PostgreSQL Architecture Explained
PostgreSQL is a process-based database server architecture. It uses independent operating system processes for the independent system and user workers.
A PostgreSQL database is configured using its configuration file, found in the root of the data_directory as ‘postgresql.conf’. The data directory is set with the ‘-D’ or ‘–pgdata’ switches when postgres is started using ‘pg_ctl start’.
A running PostgreSQL database typically consists of the postgres server process, a number of background processes, and any needed ‘backend’ processes for database clients:
[postgres@localhost ~]$ pgrep postgres -al 7665 /usr/local/pgsql/bin/postgres -D /usr/local/pgsql/data 7667 postgres: checkpointer 7668 postgres: background writer 7669 postgres: walwriter 7670 postgres: autovacuum launcher 7671 postgres: stats collector 7672 postgres: logical replication launcher
Postgres instance without any backend/user connections
A database client is connected to a unique, private database process on the server that the database runs on. This is commonly called a backend.
A connection is created using PostgreSQL’s wire protocol, which is, in this case, the PostgreSQL wire protocol version 3. Because this wire protocol version has been in use since PostgreSQL version 7 (May 2000), it’s the general and universally accepted PostgreSQL wire protocol version used today.
NOTE: As part of the wire protocol, a query can be sent by a client for execution on the server in two query modes:
- simple query protocol mode
- extended query protocol mode
A query is executed by the server backend process based on a memory tree structure called a ‘plan tree’. A plan tree contains all the steps the executor has to perform to execute a query. To build this plan tree, the backend has to perform a number of steps. The complete steps a query has to perform, including execution, are:
- Parse: Syntactical parse of the statement, which creates a parse tree from the query.
- Rewrite / Parse: Semantic parse of the statement (validation of the existence of the table and columns, etc.), which creates a query tree from the query.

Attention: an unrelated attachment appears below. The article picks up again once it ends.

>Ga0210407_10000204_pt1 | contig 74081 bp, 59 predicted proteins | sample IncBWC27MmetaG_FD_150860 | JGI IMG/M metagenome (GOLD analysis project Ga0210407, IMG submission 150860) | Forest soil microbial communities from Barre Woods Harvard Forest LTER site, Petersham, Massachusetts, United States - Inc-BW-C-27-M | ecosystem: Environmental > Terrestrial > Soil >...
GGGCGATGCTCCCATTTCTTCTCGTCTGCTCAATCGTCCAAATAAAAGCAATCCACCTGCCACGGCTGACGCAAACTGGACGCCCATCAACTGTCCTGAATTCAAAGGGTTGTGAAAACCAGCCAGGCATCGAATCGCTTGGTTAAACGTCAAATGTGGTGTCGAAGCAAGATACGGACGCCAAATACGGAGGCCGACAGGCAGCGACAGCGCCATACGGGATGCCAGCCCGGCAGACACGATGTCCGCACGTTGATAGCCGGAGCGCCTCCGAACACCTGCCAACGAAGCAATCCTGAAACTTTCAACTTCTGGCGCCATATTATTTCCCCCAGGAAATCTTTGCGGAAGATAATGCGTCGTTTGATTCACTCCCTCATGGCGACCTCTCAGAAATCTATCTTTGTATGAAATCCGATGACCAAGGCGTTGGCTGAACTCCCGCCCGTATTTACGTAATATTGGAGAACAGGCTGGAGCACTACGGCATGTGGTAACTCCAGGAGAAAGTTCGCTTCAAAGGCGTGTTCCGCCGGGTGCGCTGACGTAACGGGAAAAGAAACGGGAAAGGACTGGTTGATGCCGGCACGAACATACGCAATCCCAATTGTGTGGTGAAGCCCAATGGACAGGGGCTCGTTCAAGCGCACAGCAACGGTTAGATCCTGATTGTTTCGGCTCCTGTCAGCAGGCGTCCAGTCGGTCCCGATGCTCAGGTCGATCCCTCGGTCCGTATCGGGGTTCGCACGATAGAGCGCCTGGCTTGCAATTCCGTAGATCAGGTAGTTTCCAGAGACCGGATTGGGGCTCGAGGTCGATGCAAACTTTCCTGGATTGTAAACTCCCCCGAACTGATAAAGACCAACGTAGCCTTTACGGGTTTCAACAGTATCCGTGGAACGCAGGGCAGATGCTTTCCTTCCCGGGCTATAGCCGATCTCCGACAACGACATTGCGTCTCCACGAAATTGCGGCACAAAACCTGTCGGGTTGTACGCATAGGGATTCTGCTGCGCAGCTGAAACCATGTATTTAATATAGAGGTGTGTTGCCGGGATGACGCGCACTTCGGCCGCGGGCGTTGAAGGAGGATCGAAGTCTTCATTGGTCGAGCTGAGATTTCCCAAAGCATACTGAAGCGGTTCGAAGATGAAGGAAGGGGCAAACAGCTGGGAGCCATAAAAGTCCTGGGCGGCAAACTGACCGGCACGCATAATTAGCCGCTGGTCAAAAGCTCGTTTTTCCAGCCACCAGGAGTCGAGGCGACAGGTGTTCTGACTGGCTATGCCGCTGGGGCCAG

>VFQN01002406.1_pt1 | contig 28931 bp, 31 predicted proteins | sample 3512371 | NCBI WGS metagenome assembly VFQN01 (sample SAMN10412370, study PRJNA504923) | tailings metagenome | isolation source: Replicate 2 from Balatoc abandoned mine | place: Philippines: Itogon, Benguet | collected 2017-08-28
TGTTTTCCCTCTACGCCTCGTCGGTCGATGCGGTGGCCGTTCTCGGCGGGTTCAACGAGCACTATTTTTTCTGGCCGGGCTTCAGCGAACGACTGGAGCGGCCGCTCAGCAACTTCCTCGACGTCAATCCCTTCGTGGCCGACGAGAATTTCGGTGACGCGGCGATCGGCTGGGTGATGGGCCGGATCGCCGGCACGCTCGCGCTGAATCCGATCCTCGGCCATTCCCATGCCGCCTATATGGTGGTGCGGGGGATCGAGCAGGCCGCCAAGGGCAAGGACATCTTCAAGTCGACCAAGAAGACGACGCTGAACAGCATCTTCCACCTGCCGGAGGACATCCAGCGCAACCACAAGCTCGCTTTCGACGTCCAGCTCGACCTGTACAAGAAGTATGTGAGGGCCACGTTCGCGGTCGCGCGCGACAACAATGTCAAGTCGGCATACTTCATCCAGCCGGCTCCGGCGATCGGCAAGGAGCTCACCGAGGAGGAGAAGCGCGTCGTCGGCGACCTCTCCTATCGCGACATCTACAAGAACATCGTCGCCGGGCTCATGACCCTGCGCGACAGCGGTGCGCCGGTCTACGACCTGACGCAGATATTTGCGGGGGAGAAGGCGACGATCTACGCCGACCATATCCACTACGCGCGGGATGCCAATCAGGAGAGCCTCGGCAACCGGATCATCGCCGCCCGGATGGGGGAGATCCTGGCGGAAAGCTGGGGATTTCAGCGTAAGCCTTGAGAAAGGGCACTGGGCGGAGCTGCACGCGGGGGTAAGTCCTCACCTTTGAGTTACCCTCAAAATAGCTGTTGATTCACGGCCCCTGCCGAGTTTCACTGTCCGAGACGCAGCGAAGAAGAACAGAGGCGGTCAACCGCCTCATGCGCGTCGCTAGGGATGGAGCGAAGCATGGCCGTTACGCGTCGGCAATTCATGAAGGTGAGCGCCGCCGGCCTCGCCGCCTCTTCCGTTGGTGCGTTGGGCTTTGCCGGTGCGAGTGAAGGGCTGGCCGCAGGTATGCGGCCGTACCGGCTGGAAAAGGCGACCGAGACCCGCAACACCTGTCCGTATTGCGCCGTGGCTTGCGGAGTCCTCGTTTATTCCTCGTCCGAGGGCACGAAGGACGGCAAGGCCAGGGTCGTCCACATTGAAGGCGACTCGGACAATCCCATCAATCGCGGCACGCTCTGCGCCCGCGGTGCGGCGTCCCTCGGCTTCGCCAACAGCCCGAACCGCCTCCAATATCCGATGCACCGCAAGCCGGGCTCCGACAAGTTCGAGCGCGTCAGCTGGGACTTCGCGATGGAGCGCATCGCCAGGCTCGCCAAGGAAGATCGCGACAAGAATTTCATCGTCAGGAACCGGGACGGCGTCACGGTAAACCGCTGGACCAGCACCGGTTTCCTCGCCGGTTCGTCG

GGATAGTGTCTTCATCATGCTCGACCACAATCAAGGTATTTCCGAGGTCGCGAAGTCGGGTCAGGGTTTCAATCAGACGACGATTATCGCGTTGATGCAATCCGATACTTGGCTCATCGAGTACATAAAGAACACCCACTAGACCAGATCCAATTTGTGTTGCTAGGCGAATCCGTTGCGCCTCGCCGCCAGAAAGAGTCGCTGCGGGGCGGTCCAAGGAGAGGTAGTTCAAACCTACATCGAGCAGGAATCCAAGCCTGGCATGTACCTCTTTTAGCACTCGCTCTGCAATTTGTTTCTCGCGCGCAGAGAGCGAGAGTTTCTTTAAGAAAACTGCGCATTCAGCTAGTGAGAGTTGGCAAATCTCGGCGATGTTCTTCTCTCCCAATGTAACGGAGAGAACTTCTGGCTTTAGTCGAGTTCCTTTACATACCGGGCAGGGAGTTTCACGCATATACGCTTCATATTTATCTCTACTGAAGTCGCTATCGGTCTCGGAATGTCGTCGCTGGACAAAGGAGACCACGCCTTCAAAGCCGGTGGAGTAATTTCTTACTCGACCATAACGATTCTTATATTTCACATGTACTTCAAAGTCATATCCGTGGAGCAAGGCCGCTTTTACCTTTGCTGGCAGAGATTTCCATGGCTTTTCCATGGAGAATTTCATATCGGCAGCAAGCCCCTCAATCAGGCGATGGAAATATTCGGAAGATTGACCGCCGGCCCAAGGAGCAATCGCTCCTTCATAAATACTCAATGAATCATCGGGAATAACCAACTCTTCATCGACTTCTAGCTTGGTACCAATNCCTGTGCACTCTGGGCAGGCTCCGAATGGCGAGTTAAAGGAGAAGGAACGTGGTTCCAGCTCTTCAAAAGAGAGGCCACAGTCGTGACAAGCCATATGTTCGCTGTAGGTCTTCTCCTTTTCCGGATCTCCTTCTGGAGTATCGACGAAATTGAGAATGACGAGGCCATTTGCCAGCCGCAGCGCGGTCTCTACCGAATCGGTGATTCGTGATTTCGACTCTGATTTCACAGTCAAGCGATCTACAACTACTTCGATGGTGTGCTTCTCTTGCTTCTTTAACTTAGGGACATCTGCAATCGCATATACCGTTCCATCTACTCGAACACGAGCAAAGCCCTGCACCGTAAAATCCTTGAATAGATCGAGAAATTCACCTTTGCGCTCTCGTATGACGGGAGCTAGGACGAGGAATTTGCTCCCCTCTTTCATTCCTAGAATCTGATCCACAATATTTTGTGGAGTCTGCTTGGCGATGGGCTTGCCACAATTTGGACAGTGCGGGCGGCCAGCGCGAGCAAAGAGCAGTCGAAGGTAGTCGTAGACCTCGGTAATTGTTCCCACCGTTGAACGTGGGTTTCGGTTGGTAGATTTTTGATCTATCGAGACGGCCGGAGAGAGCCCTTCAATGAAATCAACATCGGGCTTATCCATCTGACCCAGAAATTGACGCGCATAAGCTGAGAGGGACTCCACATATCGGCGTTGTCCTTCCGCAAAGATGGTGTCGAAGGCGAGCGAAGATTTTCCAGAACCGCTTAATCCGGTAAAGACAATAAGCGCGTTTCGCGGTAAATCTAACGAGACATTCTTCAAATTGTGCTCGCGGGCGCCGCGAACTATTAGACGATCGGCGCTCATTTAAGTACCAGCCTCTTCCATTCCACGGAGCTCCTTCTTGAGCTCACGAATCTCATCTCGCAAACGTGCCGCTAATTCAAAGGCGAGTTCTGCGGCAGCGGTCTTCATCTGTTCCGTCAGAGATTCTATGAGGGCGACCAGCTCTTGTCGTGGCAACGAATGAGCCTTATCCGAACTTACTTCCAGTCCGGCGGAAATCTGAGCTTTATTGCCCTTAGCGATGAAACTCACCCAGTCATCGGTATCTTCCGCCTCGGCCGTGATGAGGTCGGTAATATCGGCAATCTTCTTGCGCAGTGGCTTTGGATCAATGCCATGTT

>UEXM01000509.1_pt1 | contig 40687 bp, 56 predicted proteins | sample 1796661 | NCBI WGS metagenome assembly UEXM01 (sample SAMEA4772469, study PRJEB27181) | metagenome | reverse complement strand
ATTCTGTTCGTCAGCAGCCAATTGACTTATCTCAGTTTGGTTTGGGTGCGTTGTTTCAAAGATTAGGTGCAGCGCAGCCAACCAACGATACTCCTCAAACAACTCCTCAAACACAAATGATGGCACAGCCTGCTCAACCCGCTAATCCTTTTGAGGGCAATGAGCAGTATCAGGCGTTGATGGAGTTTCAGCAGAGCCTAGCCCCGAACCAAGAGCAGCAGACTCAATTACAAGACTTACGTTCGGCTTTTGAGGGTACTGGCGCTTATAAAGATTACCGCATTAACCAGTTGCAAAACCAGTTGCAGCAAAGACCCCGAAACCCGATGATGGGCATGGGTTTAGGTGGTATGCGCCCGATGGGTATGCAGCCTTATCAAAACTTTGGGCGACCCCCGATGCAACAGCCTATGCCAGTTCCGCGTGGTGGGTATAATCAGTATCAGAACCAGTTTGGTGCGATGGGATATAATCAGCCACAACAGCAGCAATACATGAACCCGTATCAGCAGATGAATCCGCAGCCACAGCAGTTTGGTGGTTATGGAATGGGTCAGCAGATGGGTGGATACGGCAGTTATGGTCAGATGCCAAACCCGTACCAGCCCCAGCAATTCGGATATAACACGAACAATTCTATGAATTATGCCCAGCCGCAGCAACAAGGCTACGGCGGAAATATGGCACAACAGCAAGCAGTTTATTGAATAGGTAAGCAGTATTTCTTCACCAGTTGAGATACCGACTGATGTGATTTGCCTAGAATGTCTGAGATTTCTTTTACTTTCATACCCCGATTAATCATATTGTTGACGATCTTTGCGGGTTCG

- Rewrite / Rule: The rule system can rewrite views from the view definition to the table definition (for example).
- Plan: The planner or optimizer takes a query tree and evaluates all access paths for a given query tree based on ‘cost’. This results in a plan tree of the most optimal path.
- Execute: The executor takes the plan tree and executes each plan node (if necessary, based on the result of child nodes). This represents a principal step in the plan tree, after which it returns the result to the client.
Now that the steps for execution have been laid out, a database client can choose to use two query modes to execute: the simple query protocol (default) and the extended query protocol.
The simple query protocol was the original way to execute a query before the extended query protocol was created. The simple query protocol is, as the name indicates, very simple. It takes the query text in the Postgres backend and performs all four steps in a single go from the database client perspective.
The extended query protocol performs the server statement execution steps in a more granular way, breaking these steps into three client executable steps. The naming conventions are almost identical, which is both logical and confusing.
|Client addressable step||Server side step|
Let’s look into the implementation and usage of the extended query protocol. A client is not required to execute the individual execution steps one at a time, which would imply 3 network round trips. If so, this would disqualify the extended query protocol for a majority of the use cases, most of which are based on performance.
Instead, most extended query protocol implementations perform the parse step, and then piggyback the bind and execute steps, so only two roundtrips are performed. For really simple executions—meaning a very simple and small query and a very small result—the simple query protocol will outperform the extended query protocol. For an execution involving larger queries, involving more data to process and/or a larger set of results, the parse roundtrip probably is negligible.
The benefit of the extended query protocol comes from its ability to materialize the parse step, which is called a ‘prepared statement’.
Once a statement is ‘prepared’, it can repeatedly be executed by performing the bind step to introduce the parameters for the variables in the statement. These are bound to the variable placeholders (called ‘binding’ hence the name bind), which then additionally performs the planning/optimization of the plan. After this it can perform the execute step to actually have the plan tree executed which is the result of the bind/plan step.
There is one last optimization—specifically for the prepared statement execution. Once a statement is prepared, it provides a persistent memory location that can store information about past executions. A prepared statement will store information about the cost of the plan tree for each bind/plan call, and it prepares a so-called ‘generic plan.’ This is a plan that does not take the actual plan value specifics into account.
If it finds five plan execution costs of the non-generic plans (called ‘custom plan’) that match or have a higher cost than the generic plan, it will switch to the generic plan, after which it will not compute a custom plan and the custom plan cost again. This means the bind/plan and execute step has mostly become an execution step.